In the Ayurvedic tradition of medicine, rose is the great balancer. Rose takes excess and moves it to areas of deficiency, particularly when we are speaking of “heat.” This is often observed as external heat, such as reddened, marbled, splotchy skin, with signs of visceral cold (like sluggish digestion). I reach for rose when I want to harmonize a formula, as its flavor is calm and inviting and its energetics are gentle. Rose is never an herb with a heavy hand; rather it invites balance and healing [restoration].
Rose is closely associated with matters of the heart. Often, we see this botanical being linked to our emotional hearts and rightly so. Rose possesses a euphoric aphrodisiac quality and seems to soften the edges of anxiety and self-doubt. It is naturally uplifting and appears to have a calming effect on blood pressure and speedy pulse. Rose also acts on the cardiovascular system in a more mechanical way in offering excellent vitamin C stores by way of the petals and even more so from the hips.
Not limited to affairs of the heart (metaphorical and physical), rose is often used for digestive and urinary complaints. A gentle tonifying astringent with antispasmodic action, rose firms and supports lax tissue. These properties make this botanical ideally suited to those with upper abdominal cramping, mucus in the digestive system and diarrhea. A simple tea of chamomile flowers and rose petals will soothe any number of digestive complaints and calm nervous dyspepsia.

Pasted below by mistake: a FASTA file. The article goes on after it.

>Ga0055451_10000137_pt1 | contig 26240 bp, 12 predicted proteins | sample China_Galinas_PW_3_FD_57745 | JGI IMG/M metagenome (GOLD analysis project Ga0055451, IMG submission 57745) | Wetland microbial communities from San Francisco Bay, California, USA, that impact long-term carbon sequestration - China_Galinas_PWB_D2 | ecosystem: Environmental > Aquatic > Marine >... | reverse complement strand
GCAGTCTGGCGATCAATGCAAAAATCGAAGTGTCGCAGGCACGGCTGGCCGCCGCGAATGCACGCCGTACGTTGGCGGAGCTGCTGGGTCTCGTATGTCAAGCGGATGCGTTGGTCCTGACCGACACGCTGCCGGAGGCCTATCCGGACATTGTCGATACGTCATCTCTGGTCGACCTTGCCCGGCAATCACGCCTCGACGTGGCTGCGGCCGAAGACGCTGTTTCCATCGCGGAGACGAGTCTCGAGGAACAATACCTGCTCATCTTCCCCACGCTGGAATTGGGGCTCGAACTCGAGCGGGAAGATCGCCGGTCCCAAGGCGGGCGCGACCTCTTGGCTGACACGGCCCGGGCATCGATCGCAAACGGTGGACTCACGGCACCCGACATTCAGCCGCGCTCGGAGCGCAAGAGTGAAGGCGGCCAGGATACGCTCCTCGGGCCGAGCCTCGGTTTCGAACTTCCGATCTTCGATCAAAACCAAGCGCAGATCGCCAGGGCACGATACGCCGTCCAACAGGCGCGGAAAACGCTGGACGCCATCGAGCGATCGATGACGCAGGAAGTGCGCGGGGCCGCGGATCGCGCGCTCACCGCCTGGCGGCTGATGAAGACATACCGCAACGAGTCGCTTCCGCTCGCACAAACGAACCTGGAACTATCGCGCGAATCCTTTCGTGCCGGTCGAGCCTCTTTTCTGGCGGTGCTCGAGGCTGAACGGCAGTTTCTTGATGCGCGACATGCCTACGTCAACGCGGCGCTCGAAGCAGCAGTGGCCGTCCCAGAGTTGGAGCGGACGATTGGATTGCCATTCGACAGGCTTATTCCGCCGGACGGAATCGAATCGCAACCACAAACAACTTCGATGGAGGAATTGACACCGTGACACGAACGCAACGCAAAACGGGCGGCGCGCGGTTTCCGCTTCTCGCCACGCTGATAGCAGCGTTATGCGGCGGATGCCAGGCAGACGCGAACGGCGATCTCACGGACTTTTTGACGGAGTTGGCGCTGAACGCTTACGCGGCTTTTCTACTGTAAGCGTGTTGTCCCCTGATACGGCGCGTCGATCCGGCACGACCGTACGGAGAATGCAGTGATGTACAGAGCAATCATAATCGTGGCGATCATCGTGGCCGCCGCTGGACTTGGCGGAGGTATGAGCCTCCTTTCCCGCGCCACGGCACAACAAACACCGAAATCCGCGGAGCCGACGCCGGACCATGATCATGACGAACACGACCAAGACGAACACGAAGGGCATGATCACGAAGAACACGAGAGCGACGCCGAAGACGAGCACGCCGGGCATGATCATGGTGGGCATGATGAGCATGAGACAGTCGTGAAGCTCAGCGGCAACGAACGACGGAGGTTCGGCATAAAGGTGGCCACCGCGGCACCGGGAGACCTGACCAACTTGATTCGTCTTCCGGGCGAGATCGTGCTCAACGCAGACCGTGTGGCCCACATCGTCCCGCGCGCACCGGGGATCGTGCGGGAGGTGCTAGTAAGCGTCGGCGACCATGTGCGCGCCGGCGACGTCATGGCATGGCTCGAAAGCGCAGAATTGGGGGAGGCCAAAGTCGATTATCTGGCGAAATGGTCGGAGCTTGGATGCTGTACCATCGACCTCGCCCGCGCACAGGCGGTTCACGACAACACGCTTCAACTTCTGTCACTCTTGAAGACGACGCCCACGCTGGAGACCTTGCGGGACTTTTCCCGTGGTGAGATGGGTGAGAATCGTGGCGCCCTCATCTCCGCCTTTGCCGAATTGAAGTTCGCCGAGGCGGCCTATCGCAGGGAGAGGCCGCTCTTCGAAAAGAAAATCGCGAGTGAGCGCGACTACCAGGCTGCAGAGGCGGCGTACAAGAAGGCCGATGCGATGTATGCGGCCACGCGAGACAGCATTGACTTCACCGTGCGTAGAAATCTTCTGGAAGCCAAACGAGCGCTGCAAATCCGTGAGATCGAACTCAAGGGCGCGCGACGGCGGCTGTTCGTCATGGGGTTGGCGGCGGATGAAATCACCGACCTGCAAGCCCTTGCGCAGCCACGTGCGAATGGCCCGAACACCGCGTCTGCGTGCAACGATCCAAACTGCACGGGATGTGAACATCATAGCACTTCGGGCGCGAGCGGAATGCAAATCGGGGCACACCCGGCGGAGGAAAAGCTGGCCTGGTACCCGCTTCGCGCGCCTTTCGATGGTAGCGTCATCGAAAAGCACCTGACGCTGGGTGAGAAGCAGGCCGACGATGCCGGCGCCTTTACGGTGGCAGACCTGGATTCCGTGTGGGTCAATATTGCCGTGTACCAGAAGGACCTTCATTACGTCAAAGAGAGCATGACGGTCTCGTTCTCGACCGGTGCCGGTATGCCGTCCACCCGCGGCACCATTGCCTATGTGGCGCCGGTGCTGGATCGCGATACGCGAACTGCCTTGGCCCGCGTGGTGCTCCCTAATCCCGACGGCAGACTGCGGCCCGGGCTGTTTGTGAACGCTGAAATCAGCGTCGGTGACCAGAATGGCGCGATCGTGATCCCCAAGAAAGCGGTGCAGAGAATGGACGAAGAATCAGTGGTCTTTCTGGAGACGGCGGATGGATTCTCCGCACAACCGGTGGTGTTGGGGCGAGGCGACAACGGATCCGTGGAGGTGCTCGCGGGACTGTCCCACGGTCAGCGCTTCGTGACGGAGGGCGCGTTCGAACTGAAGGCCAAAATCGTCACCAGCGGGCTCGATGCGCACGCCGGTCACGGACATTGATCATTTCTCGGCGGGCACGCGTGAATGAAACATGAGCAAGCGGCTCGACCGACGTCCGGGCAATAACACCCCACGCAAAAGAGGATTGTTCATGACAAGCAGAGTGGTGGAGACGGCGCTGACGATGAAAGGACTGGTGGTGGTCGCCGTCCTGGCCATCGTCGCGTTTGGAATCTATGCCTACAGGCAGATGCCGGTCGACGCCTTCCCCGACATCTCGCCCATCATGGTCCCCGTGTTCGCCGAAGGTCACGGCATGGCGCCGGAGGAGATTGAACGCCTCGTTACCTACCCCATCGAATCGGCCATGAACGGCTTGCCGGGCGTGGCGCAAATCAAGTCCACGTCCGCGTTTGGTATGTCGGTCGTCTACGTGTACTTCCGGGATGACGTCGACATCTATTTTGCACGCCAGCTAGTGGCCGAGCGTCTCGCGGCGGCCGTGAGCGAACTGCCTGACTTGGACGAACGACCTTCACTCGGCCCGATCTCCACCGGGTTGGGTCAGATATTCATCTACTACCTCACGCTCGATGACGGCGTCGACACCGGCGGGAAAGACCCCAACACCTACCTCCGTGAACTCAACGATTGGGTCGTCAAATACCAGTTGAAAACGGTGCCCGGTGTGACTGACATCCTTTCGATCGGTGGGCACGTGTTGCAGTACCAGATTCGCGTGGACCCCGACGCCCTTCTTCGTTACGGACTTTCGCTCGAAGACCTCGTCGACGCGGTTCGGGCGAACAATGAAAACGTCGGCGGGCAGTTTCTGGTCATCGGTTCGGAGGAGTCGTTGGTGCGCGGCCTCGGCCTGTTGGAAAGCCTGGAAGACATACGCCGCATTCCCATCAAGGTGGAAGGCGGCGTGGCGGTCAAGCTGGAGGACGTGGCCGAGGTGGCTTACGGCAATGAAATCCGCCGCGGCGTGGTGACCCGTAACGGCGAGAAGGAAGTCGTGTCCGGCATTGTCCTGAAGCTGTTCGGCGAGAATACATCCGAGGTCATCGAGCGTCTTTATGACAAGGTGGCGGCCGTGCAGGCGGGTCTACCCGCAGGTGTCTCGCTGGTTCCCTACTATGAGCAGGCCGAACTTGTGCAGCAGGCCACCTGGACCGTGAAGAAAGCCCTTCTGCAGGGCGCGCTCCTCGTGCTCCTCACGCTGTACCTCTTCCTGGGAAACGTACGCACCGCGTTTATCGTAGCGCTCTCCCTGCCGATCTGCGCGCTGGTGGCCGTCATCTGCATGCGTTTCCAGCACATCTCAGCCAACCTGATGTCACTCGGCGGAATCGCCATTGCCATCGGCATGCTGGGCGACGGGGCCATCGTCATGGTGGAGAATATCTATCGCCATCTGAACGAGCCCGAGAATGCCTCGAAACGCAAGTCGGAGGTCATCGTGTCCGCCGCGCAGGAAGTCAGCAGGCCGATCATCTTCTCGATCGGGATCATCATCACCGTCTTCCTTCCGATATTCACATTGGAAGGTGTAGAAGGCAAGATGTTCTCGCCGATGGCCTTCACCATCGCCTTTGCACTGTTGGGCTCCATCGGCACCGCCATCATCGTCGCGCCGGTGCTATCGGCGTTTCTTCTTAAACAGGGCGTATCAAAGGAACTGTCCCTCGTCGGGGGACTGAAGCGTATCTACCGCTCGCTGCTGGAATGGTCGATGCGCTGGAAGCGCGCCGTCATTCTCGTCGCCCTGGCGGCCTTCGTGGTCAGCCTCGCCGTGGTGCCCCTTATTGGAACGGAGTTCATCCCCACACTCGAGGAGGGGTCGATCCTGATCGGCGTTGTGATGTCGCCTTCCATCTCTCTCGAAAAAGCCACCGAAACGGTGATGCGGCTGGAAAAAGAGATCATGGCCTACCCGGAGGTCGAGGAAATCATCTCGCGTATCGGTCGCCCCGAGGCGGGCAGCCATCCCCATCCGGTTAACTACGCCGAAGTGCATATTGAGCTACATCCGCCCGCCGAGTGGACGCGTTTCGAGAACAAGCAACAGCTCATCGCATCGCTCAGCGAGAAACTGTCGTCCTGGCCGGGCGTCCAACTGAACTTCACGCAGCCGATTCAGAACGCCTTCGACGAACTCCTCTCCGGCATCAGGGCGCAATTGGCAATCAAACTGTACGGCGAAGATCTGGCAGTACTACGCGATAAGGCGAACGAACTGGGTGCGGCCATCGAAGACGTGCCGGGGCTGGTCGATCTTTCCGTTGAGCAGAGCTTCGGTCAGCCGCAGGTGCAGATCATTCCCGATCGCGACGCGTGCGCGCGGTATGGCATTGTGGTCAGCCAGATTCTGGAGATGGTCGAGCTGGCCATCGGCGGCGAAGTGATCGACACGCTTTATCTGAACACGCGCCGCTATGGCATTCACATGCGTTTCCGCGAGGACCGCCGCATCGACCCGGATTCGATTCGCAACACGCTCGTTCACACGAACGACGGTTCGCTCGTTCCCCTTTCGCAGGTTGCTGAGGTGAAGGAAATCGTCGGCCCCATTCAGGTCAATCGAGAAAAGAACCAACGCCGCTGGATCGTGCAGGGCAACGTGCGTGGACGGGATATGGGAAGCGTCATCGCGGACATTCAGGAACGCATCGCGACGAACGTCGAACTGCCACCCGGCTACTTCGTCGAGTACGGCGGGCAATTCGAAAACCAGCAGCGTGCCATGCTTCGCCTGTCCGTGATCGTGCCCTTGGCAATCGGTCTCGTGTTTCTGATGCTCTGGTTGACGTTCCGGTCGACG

Rose is also a cardinal herb for female sexual health. As a libido-boosting [stimulating] aphrodisiac, there is little question regarding its ability to put folks in the right frame of mind for romance. Moreover though, it is a nourishing and supportive herb for more intimate concerns such as feminine itching, vaginal dryness, menstrual cramping, excessive bleeding, pelvic congestion, and prolapse.
Considering its association with beauty, rose is an unsurprising botanical for the skin. The alluring perfume of rose is simply enough to make one feel beautiful and desired. Beyond its euphoric aroma, rose petals and rose hips are truly indispensable in herbal skin care. Rose petals are exceptionally soothing to hot, dry skin conditions, such as rosacea and sun or windburn, while also promoting firmness. As a humectant, rose actually draws atmospheric moisture to the skin, encouraging a plump, radiant complexion and reducing the appearance of fine lines. Rose hips are an excellent source of vitamin C and can be used to speed the skin’s natural renewal process to reveal positively glowing, baby-soft skin and reduce discoloration and scarring.
Best Preparations: Rose is a versatile herb with a variety of applications both internal and external. Teas and infusions made from rose petals and rose hips are full of alluring flavor and medicinal [wellness] benefits. I prefer to prepare tinctures from fresh plant material, but dried herb is also fine to work with. Due to the relatively high moisture content of petals and rose hips, oil infusions should be crafted with dried herb.
Skincare items such as creams and serums can be made with infused oils and aqueous menstruums, such as witch hazel and vegetable glycerin. Fine aromatic hydrosols can be crafted from distillation of the petals. Additionally, rose hips yield an exceptional pressed oil.
Rose petals and rose hips are fascinating and ephemeral flavors when added to jams, jellies and baked goods. Beverages prepared with rose have a hint of the divine.
Herbal Substitutes: Calendula (Calendula officinalis): vulnerary | Lavender (Lavandula angustifolia): sedative